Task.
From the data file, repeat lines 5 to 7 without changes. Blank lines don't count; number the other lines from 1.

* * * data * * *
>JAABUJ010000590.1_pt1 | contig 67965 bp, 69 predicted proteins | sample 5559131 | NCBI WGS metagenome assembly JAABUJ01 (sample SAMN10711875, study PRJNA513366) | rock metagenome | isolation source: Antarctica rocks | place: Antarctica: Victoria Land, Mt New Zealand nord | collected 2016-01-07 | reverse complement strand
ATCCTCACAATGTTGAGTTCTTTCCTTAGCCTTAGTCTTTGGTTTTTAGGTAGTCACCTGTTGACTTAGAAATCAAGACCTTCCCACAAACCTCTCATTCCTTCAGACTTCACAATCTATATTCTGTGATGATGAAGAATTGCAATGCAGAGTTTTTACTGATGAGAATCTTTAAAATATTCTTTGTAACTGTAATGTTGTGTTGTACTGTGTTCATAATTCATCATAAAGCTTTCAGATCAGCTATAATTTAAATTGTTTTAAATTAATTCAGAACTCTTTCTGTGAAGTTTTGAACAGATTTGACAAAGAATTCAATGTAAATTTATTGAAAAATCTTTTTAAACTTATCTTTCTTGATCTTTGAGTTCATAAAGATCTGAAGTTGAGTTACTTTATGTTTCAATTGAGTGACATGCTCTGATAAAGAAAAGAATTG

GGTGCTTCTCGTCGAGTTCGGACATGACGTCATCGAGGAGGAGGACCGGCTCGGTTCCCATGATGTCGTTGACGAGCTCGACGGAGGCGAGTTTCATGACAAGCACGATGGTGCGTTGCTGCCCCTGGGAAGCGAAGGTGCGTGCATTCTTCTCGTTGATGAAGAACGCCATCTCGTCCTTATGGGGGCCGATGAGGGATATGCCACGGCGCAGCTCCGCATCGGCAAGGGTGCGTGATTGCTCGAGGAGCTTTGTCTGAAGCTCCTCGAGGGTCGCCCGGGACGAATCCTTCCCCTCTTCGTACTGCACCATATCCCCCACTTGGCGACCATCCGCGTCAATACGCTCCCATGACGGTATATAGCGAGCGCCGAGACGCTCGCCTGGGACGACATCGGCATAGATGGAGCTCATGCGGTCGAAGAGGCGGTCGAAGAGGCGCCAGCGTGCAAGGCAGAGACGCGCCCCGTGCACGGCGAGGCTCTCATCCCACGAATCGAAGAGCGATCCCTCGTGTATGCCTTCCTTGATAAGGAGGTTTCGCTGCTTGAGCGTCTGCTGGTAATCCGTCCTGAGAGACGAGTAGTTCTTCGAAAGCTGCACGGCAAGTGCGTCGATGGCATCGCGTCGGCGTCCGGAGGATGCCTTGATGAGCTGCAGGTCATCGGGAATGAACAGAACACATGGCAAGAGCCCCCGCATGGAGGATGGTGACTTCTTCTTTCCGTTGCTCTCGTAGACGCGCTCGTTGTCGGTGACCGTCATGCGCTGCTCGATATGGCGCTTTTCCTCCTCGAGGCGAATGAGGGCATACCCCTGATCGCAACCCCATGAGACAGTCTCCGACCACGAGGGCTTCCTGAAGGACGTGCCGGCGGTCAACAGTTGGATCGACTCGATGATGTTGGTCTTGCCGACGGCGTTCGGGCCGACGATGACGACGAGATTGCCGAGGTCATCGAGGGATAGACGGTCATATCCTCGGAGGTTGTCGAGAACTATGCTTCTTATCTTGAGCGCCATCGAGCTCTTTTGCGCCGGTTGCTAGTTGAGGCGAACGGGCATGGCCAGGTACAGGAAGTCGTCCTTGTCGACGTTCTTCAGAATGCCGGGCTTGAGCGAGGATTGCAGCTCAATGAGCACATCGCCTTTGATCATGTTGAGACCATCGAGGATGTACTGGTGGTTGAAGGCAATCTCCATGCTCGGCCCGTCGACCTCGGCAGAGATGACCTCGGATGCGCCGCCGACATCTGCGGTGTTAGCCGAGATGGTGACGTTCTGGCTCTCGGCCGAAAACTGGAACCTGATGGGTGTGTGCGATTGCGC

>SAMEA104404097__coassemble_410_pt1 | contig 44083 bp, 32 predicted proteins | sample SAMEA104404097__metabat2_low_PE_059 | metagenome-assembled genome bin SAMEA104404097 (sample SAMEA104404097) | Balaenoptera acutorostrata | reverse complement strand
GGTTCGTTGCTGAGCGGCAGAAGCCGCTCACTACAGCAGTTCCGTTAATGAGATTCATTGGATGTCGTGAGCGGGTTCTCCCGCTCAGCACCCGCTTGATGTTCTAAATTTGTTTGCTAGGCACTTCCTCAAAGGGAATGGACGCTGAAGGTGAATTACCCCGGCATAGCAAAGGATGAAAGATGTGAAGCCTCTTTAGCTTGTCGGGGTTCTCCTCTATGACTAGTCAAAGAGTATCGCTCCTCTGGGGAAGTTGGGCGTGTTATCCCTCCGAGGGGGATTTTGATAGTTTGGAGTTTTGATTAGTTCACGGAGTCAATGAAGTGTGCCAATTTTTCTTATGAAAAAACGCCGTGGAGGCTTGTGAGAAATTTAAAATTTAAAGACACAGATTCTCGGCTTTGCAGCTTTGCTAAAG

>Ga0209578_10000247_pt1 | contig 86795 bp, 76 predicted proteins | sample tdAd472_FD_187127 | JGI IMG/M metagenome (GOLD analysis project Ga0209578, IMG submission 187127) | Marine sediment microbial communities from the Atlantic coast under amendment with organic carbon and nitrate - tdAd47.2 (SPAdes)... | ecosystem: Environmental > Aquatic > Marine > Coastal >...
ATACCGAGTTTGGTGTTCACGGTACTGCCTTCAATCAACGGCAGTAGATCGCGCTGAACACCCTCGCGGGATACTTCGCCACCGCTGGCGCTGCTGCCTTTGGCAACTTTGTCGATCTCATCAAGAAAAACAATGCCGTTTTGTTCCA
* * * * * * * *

GGTTCGTTGCTGAGCGGCAGAAGCCGCTCACTACAGCAGTTCCGTTAATGAGATTCATTGGATGTCGTGAGCGGGTTCTCCCGCTCAGCACCCGCTTGATGTTCTAAATTTGTTTGCTAGGCACTTCCTCAAAGGGAATGGACGCTGAAGGTGAATTACCCCGGCATAGCAAAGGATGAAAGATGTGAAGCCTCTTTAGCTTGTCGGGGTTCTCCTCTATGACTAGTCAAAGAGTATCGCTCCTCTGGGGAAGTTGGGCGTGTTATCCCTCCGAGGGGGATTTTGATAGTTTGGAGTTTTGATTAGTTCACGGAGTCAATGAAGTGTGCCAATTTTTCTTATGAAAAAACGCCGTGGAGGCTTGTGAGAAATTTAAAATTTAAAGACACAGATTCTCGGCTTTGCAGCTTTGCTAAAG

>Ga0209578_10000247_pt1 | contig 86795 bp, 76 predicted proteins | sample tdAd472_FD_187127 | JGI IMG/M metagenome (GOLD analysis project Ga0209578, IMG submission 187127) | Marine sediment microbial communities from the Atlantic coast under amendment with organic carbon and nitrate - tdAd47.2 (SPAdes)... | ecosystem: Environmental > Aquatic > Marine > Coastal >...
ATACCGAGTTTGGTGTTCACGGTACTGCCTTCAATCAACGGCAGTAGATCGCGCTGAACACCCTCGCGGGATACTTCGCCACCGCTGGCGCTGCTGCCTTTGGCAACTTTGTCGATCTCATCAAGAAAAACAATGCCGTTTTGTTCCA